Vijayalakshmi Harish, a blogger, writer and poet says, ”The ad camouflages the same old ideas under a shiny new packaging. It pretends to be a positive message about how women, for whom motherhood is supposed to come “naturally” actually don’t know everything. What it actually does is manipulate women into feeling the exact opposite –that a woman and a mother should know everything”. And she adds that the ad left her feeling very weird and disturbed.
For Kalpana Manivannan, an organic farmer, blogger and former teacher it was ”agonizingly heart-wrenching to see the mom’s plight”. She says, ”It was traumatising. It was purposely targeted at moms, taking a stab at their emotions to sell a product. When we were all wondering what went wrong, pop comes the ugly side of manipulative advertising for All Out. I hated how it was a sly way of targeting moms in the guise of ‘mujhe sab nahi pata’.”
In fact there are many women whose children have suffered from dengue in the past – one mother who lost her child to dengue ten years ago and bears the guilt till today – found the advertisement highly triggering and traumatising. I am one of those who suffered from dengue in 1996 when it first made a widespread appearance in Delhi. There was hardly any information available about it at that time so even doctors failed to diagnose it correctly.
Subsequently my husband and two children were also caught up in its vicious grip. But nobody blamed me or my husband for not being aware. Because in our families childcare is a shared responsibility. If I didn’t know something, then so did he not. Both are to be blamed equally, right? And it’s this way in many other families I know; unlike this ad where the father exists only in the background…there only to help in procreation and play with the toddler but not share the duties towards his day-to-day needs.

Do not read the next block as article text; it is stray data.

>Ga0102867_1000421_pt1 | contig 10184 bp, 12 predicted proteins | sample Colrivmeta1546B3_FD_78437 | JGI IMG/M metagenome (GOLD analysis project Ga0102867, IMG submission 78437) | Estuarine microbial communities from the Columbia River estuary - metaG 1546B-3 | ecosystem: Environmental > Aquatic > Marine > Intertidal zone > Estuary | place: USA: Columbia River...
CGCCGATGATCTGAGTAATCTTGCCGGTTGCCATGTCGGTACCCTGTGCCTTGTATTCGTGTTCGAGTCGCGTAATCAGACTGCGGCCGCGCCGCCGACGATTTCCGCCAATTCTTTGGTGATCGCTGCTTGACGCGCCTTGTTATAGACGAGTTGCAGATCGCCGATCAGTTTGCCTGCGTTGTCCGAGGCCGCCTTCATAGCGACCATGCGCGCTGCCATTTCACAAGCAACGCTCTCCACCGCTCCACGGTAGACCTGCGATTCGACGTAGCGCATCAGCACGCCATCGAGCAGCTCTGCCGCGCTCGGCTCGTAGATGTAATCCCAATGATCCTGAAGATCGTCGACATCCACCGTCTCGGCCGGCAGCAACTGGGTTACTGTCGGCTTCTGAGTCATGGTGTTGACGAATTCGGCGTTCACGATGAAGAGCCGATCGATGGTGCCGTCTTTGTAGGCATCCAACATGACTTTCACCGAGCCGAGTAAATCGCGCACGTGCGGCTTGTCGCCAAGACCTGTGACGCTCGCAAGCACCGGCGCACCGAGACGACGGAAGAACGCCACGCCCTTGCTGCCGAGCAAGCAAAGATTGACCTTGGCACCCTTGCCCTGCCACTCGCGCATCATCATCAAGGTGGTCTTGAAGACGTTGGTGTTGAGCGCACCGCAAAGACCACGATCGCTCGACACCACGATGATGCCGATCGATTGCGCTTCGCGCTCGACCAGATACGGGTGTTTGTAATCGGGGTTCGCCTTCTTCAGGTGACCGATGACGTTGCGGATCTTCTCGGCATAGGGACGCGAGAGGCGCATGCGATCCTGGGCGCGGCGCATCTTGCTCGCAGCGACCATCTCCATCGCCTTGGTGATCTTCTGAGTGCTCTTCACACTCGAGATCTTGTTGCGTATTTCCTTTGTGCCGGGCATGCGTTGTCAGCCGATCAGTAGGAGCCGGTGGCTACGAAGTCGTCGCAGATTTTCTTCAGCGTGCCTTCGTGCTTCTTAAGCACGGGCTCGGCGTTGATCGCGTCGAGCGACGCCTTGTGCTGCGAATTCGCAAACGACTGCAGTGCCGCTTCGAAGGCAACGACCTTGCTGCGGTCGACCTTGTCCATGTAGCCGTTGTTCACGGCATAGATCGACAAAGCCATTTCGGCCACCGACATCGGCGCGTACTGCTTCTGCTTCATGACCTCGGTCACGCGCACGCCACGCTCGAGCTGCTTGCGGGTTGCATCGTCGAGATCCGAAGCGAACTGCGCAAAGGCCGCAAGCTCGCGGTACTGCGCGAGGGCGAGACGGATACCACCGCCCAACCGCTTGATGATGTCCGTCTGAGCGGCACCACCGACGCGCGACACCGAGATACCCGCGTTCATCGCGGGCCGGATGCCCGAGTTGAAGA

That said, does All Out promise a perfect solution to mosquito breeding and bites inside homes?
Kalpana Manivannan is bang on when she questions, ”Is All Out claiming to provide 100 percent protection against dengue? I would like to see them prove it.” Besides, can a mosquito not breed, exist and bite outside the home? In parks, schools, market places; basically wherever the child goes? This makes me wonder if the marketers, in this case, advise the mothers to fix the All Out machine on the body of the child?
Does the supposedly revolutionary storyline of this new ad help form a connect between the consumer and the product – a mosquito repellent?
When the media marketers of All Out came up with the #SupportAToughMom campaign last year, many industry insiders and even viewers had complained that the rather subtle packaging of the product into the ad failed to form a connection with the story. This may be the reason why the creative team chose to incorporate it into the story more aggressively this time. But does it serve the purpose?
Anupama Dalmia, a reputed blogger, creative writing coach and founder of Beyond The Box and Rhythms and Beats asserts, ”Mujhe sab nahi pata” was such a wonderful concept. They could have actually made a powerful ad to depict this. A golden opportunity wasted totally!” And I completely agree with her. A different premise would have liberated women from the gigantic burden of expectations but then the repellent wouldn’t have been sold, right?
I had expressed my disappointment and angst with the #SupportAToughMom which was launched last year and now this new ad also leaves me scratching my head as to why is it that these ads, in the garb of social reform and women empowerment, go on to only reinforce the traditional mindsets and social conditioning around gender roles. Despite the large number of women lapping them up, for many of us both #MujheSabNahiPata and #SupportAToughMom advertisements are highly insensitive and offensive in their approach.
What’s your opinion?
Curious about anything and everything. Proud to be born a woman. Spiritual, not religious. Blogger, author, poet, educator, counselor. read more...